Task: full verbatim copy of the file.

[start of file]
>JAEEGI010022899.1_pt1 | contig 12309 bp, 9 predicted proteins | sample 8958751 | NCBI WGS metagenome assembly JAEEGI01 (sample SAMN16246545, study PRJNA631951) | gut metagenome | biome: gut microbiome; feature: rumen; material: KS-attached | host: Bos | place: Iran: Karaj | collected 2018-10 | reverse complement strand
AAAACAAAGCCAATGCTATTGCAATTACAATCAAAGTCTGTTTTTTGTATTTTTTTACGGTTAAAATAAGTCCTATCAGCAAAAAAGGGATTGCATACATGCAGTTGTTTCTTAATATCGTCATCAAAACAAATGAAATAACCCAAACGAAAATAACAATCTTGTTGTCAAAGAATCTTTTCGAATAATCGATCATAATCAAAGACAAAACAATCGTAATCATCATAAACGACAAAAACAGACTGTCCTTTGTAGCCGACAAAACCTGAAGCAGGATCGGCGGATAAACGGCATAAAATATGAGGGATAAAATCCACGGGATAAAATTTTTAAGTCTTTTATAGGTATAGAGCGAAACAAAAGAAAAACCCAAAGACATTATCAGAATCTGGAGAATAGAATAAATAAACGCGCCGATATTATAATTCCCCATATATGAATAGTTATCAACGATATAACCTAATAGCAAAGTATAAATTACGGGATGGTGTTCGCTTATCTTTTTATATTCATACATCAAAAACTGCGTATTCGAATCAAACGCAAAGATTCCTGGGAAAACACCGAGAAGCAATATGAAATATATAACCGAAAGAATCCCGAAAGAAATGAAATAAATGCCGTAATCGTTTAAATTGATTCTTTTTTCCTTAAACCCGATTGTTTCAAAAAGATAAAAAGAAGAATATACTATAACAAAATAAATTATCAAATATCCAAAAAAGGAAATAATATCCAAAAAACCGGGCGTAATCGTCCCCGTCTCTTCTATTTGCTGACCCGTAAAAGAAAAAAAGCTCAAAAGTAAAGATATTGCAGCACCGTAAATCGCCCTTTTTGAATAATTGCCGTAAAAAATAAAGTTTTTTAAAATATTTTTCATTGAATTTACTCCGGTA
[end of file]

>JAEEGI010022899.1_pt1 | contig 12309 bp, 9 predicted proteins | sample 8958751 | NCBI WGS metagenome assembly JAEEGI01 (sample SAMN16246545, study PRJNA631951) | gut metagenome | biome: gut microbiome; feature: rumen; material: KS-attached | host: Bos | place: Iran: Karaj | collected 2018-10 | reverse complement strand
AAAACAAAGCCAATGCTATTGCAATTACAATCAAAGTCTGTTTTTTGTATTTTTTTACGGTTAAAATAAGTCCTATCAGCAAAAAAGGGATTGCATACATGCAGTTGTTTCTTAATATCGTCATCAAAACAAATGAAATAACCCAAACGAAAATAACAATCTTGTTGTCAAAGAATCTTTTCGAATAATCGATCATAATCAAAGACAAAACAATCGTAATCATCATAAACGACAAAAACAGACTGTCCTTTGTAGCCGACAAAACCTGAAGCAGGATCGGCGGATAAACGGCATAAAATATGAGGGATAAAATCCACGGGATAAAATTTTTAAGTCTTTTATAGGTATAGAGCGAAACAAAAGAAAAACCCAAAGACATTATCAGAATCTGGAGAATAGAATAAATAAACGCGCCGATATTATAATTCCCCATATATGAATAGTTATCAACGATATAACCTAATAGCAAAGTATAAATTACGGGATGGTGTTCGCTTATCTTTTTATATTCATACATCAAAAACTGCGTATTCGAATCAAACGCAAAGATTCCTGGGAAAACACCGAGAAGCAATATGAAATATATAACCGAAAGAATCCCGAAAGAAATGAAATAAATGCCGTAATCGTTTAAATTGATTCTTTTTTCCTTAAACCCGATTGTTTCAAAAAGATAAAAAGAAGAATATACTATAACAAAATAAATTATCAAATATCCAAAAAAGGAAATAATATCCAAAAAACCGGGCGTAATCGTCCCCGTCTCTTCTATTTGCTGACCCGTAAAAGAAAAAAAGCTCAAAAGTAAAGATATTGCAGCACCGTAAATCGCCCTTTTTGAATAATTGCCGTAAAAAATAAAGTTTTTTAAAATATTTTTCATTGAATTTACTCCGGTA